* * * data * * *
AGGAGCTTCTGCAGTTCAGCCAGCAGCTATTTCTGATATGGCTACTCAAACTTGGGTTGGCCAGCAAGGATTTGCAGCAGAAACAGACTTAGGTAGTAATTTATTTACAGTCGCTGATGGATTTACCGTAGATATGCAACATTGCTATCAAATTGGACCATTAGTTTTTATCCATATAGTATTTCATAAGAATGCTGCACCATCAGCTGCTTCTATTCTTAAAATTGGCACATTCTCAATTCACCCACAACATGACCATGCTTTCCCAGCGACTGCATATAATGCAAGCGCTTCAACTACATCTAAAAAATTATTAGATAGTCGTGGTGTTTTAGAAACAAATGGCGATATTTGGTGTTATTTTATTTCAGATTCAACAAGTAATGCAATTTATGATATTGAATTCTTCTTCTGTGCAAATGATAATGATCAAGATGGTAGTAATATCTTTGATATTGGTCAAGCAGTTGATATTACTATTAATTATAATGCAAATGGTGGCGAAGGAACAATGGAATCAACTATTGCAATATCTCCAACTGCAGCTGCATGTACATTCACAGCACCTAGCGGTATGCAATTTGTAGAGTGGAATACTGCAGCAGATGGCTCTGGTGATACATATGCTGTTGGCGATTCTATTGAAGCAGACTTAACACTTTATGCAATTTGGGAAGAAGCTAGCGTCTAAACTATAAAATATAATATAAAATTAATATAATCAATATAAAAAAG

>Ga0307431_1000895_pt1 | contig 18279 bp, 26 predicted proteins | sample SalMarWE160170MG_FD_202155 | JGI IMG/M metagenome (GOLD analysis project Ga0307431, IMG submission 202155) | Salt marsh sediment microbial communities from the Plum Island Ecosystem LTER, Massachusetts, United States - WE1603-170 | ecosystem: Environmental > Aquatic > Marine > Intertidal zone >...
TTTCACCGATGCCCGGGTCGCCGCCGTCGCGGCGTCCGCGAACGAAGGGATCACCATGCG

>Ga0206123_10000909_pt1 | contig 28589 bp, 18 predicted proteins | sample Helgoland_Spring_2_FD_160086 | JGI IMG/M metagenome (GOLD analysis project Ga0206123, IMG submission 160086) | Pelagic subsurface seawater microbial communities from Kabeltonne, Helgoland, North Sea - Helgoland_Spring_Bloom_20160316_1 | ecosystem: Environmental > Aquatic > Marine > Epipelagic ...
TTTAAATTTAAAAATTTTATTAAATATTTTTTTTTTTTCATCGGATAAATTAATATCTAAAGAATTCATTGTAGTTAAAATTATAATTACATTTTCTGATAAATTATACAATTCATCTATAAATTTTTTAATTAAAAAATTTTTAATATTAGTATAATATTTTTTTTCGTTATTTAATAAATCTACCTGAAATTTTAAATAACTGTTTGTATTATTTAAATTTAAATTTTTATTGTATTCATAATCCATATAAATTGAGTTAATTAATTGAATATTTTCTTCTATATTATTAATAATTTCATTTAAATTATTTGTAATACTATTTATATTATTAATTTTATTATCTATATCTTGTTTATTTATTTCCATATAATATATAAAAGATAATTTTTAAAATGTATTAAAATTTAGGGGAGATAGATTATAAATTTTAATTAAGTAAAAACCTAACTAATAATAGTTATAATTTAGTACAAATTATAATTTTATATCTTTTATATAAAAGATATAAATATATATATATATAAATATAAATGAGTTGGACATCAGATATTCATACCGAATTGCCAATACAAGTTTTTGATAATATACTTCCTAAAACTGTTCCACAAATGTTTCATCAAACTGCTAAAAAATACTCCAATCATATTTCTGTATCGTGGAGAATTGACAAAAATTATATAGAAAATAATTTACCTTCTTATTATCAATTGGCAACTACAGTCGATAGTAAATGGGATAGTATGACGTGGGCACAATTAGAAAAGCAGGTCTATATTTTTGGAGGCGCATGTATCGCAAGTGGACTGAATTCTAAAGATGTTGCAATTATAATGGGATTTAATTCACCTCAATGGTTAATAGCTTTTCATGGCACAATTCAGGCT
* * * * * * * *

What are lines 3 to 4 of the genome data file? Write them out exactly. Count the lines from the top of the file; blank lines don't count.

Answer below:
TTTCACCGATGCCCGGGTCGCCGCCGTCGCGGCGTCCGCGAACGAAGGGATCACCATGCG

>Ga0206123_10000909_pt1 | contig 28589 bp, 18 predicted proteins | sample Helgoland_Spring_2_FD_160086 | JGI IMG/M metagenome (GOLD analysis project Ga0206123, IMG submission 160086) | Pelagic subsurface seawater microbial communities from Kabeltonne, Helgoland, North Sea - Helgoland_Spring_Bloom_20160316_1 | ecosystem: Environmental > Aquatic > Marine > Epipelagic ...